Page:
Specific recognition and removal of apoptotic cells is a process that occurs throughout life in all tissues, as part of homeostasis and during pathological conditions. In active rheumatoid arthritis, apoptotic cells are seen in the synovial fluid of human patients and in mice with experimental arthritis, but their contribution to disease severity is not well understood. Recently, many components of apoptotic cell clearance machinery have been identified. Using global and conditional knockout mouse strains and primary cell cultures, we have addressed specific components of the engulfment machinery for their role in rheumatoid arthritis. We observe that molecules linked to apoptotic cell clearance can affect both the extent of inflammation and bone erosion seen during arthritis in mouse models. These data suggest that targeting the components of the engulfment machinery might be a viable therapeutic approach.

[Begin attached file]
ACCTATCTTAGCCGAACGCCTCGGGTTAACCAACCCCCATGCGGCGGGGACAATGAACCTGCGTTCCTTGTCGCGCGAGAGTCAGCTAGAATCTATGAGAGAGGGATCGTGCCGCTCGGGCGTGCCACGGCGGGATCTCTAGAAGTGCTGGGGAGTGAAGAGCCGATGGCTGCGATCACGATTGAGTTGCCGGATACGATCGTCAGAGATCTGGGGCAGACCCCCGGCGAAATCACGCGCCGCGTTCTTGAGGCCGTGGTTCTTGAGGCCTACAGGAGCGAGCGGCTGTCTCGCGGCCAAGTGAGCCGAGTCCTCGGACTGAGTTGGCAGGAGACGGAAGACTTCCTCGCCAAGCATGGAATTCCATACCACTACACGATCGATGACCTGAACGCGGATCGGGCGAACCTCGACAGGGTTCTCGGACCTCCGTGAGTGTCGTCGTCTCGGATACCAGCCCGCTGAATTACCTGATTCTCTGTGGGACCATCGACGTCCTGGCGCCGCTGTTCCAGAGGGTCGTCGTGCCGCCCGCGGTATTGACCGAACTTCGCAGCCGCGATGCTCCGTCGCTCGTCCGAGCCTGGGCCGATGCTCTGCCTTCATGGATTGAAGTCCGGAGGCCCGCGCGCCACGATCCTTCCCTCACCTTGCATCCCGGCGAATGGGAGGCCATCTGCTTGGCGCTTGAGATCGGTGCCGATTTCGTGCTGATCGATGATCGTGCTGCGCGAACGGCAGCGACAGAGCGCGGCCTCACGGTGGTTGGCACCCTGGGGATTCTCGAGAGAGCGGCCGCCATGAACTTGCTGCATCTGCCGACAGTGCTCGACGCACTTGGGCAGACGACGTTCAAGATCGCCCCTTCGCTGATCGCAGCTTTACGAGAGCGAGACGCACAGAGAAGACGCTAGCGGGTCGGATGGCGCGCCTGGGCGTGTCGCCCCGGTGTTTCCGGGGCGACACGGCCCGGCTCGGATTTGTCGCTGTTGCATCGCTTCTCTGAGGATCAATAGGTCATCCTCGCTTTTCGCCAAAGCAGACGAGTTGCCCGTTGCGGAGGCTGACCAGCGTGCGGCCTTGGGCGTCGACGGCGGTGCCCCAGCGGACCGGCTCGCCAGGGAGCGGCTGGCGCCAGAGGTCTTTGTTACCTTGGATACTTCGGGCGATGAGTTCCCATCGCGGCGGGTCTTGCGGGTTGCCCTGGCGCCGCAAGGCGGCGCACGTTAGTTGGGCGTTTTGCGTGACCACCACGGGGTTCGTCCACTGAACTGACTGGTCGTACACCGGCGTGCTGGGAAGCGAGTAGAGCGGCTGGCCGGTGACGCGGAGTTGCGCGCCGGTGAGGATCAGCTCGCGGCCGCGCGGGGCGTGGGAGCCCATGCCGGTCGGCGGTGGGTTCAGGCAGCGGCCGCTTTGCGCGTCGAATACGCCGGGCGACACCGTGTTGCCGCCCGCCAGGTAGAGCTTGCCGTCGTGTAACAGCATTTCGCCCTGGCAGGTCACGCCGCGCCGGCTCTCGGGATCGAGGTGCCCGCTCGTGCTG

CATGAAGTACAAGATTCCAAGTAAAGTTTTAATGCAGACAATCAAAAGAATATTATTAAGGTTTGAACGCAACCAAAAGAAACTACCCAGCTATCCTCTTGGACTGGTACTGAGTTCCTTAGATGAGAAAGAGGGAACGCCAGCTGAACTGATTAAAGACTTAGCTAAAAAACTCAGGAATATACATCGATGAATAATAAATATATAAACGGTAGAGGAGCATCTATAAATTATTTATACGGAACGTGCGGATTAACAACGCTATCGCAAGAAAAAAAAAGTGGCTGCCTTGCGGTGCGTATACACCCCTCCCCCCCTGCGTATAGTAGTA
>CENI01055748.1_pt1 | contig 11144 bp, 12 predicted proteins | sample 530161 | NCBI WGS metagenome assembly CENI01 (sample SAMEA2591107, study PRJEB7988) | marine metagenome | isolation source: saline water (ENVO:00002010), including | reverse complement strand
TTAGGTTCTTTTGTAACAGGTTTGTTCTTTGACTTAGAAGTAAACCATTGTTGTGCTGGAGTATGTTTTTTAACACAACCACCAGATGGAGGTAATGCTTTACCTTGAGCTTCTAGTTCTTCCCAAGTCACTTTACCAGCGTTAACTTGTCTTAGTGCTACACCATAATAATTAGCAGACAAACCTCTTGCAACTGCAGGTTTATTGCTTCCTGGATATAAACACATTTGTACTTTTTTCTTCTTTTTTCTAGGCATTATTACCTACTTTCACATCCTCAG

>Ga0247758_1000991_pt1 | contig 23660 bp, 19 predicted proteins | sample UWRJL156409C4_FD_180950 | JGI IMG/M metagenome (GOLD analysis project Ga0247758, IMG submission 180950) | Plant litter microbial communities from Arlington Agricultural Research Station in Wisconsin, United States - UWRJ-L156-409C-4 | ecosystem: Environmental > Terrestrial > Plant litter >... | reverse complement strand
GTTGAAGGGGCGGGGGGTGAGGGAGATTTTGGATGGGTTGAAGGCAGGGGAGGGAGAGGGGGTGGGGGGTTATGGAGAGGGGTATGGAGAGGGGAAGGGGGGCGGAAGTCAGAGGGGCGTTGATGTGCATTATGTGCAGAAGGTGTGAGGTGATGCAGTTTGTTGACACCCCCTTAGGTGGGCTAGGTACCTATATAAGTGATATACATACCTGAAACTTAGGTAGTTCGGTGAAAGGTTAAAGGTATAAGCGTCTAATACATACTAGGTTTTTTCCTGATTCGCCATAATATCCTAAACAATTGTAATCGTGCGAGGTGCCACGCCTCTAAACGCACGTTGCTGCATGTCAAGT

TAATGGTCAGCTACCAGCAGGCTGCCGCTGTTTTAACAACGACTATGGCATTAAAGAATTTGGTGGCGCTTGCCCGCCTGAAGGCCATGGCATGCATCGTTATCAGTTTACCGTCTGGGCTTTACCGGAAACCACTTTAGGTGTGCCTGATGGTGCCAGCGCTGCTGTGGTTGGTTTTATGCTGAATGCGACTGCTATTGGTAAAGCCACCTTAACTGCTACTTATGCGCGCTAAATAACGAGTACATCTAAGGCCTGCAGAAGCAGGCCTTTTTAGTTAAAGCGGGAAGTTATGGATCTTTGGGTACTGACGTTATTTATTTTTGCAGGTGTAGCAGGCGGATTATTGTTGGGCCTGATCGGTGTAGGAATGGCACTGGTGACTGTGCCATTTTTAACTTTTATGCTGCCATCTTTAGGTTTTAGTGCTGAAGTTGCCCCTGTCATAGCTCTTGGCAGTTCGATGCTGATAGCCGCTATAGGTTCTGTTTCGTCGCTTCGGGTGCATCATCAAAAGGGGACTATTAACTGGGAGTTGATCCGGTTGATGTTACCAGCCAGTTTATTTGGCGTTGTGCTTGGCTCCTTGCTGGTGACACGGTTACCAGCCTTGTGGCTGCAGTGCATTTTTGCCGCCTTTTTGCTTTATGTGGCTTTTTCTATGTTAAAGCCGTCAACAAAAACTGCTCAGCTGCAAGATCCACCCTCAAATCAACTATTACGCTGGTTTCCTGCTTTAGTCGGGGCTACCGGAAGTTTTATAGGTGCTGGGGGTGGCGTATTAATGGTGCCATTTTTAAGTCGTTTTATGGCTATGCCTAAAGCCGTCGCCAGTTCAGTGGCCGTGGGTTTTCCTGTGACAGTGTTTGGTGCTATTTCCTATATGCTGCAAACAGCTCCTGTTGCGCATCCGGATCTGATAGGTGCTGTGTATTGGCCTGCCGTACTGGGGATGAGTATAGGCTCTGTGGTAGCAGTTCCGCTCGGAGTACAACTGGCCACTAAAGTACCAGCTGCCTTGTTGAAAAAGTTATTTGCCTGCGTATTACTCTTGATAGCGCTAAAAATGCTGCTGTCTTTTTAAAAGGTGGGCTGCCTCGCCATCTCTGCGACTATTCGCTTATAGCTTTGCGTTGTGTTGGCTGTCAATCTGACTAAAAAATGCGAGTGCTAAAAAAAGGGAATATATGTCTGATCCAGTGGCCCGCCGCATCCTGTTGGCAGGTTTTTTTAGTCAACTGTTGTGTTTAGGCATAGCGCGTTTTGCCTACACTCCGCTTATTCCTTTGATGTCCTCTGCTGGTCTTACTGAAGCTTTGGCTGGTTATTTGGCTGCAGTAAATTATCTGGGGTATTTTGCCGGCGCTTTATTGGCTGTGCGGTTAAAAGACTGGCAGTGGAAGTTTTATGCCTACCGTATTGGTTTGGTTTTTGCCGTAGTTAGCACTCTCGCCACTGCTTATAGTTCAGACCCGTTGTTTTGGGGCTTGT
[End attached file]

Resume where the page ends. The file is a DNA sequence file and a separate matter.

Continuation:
Disclosure of Interest None declared